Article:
Italy’s public debt and the impact on real estate

Exploring the relationship between government debt and real estate in Italy

April 10, 2023Real Estate
The increasing accumulation of government debt has become a concerning issue for many countries around the world. This mounting financial burden has significant implications for various industries, including real estate. For most countries, public debt only grew during the COVID-19 pandemic. 

In Italy, public debt has been on a downward trend since COVID. However, recent months have seen a revision of the country’s budget deficit for the past few years due to the country’s Superbonus incentive, which aimed to boost the amount of ESG-compliant construction in the country.

An energy crisis linked to the Ukraine war and inflation had Italy's economy contracting slightly in the fourth quarter of 2022. Still, experts say that the government's greatest challenge in managing its debt mountain lies in volatility, not yield.

Italy’s GDP also decreased by 0.1 percent in the final three months of last year compared to the previous quarter, according to an initial estimate. However, it grew 3.9% last year, surpassing the 3.7% government forecast.

Recently, Citi Research wrote that  “Higher cash needs over the coming years plus slowing real GDP growth will make it more challenging for the government to set the debt-GDP ratio on a clear downtrend.”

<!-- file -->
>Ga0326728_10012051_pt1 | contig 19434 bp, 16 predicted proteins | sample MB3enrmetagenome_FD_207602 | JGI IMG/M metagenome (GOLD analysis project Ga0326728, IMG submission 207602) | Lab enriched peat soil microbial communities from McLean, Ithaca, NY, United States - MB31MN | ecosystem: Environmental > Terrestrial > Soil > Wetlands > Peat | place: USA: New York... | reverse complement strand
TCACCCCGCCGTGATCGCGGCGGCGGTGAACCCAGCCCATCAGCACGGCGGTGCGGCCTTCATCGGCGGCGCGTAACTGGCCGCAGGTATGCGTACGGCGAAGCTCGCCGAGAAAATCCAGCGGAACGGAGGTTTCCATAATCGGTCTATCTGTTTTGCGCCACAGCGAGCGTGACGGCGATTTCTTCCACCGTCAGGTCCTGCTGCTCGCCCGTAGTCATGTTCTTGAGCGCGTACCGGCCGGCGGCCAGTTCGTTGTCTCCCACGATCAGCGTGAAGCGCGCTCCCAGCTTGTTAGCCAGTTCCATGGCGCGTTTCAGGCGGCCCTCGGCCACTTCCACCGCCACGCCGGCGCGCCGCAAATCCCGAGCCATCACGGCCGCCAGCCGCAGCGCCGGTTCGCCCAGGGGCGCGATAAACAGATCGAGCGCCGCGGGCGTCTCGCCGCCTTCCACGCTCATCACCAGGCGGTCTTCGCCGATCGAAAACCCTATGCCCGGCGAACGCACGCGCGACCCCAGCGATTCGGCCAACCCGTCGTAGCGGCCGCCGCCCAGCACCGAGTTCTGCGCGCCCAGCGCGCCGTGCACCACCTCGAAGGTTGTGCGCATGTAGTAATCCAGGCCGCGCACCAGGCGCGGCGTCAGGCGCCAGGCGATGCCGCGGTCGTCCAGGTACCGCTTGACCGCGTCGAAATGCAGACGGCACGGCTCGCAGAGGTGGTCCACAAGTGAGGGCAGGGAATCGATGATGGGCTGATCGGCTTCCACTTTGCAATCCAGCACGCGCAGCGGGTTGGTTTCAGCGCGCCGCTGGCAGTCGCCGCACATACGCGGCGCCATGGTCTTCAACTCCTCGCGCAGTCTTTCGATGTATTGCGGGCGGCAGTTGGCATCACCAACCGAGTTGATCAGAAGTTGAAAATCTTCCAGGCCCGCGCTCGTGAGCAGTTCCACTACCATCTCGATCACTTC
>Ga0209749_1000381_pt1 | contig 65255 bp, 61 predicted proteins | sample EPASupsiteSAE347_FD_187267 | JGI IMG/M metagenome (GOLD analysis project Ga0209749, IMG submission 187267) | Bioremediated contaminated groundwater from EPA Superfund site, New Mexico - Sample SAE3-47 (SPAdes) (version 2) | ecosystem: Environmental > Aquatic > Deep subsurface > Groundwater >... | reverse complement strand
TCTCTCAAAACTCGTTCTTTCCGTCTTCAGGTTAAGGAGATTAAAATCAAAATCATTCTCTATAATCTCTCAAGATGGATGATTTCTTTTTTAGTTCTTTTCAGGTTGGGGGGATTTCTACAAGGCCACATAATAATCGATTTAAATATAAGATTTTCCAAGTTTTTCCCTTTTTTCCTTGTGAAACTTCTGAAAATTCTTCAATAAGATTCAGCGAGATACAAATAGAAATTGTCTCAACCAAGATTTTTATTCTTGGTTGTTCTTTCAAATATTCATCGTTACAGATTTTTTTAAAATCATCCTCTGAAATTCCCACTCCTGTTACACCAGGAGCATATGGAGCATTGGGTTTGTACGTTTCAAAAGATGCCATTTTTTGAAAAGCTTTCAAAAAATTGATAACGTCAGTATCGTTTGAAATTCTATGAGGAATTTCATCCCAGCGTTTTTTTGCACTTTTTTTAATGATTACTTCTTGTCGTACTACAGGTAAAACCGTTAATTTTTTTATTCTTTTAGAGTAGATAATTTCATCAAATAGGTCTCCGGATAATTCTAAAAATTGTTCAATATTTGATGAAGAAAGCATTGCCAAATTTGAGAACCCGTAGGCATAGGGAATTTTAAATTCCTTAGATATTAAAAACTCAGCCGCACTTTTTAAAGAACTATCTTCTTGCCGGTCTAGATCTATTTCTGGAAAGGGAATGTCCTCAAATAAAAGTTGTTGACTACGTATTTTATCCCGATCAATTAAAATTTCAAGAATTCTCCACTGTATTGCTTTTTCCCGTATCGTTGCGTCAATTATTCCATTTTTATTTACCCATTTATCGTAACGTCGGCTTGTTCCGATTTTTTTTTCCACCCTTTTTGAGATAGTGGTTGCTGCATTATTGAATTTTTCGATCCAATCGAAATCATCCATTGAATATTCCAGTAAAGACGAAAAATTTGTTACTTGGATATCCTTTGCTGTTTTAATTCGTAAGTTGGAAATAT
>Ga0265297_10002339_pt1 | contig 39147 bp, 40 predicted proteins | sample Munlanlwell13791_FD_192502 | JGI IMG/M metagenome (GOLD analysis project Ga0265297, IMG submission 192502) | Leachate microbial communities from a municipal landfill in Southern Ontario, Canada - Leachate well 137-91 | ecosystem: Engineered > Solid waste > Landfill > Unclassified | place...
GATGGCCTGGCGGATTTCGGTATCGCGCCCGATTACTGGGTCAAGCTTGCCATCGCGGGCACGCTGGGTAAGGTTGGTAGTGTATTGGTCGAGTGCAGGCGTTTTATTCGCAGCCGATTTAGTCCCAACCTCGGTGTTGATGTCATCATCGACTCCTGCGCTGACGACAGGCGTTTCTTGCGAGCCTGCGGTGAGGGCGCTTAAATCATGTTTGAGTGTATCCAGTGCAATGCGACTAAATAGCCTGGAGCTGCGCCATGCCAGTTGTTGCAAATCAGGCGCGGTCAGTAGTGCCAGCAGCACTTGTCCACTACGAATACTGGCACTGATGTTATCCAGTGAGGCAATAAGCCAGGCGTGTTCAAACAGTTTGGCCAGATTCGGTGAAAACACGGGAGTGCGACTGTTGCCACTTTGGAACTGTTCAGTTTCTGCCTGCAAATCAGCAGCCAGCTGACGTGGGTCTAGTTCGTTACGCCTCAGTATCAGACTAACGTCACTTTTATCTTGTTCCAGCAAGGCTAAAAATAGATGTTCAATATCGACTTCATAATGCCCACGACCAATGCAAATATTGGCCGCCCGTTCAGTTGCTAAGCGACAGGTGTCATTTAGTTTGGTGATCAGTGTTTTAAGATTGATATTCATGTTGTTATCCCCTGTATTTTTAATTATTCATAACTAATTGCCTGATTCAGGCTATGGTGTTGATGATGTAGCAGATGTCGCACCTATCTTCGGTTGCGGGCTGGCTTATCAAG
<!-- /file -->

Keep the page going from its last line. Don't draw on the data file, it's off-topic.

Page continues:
• 1980: the Italian public debt was 56.08% of GDP, equal to 114 billion euros.
  • 1994: It rose to a record 121.84%.
  • 2007: Then it fell, down to 99.79 per cent in 2007, during the second Prodi government, to go up again year after year. 
  • 2015: during the Renzi government, the public debt amounted to 2,173 billion, equal to 132.05% of GDP.
  • 2022: Italy Government debt accounted for 144.7 % of the country's GDP at the end of the year.
Italia GRI 2023

Meanwhile, the yield on Italy's 10-year government bonds is forecast to average about 5% next year, close to its level in 2012 during a dangerous debt crisis. In spite of that, LBBW's chief economist last year opined that Italy is in better shape than many observers believe, despite high inflation and rising interest rates.

Philippe Gräub, Head of Global Fixed Income at Union Bancaire Privée has said that "In a world where you have 3% inflation, a 5% yield on BTPs (Italy’s bonds) is sustainable for Italy because that inflation has a positive effect on the debt-to-GDP ratio."

Analysts increasingly worry about the possible adverse consequences of excessive debt levels. Nevertheless, Italy is showing signs of being able to overcome the difficulties it faces at the moment, as its economic performance has been more intense than expected in 2023.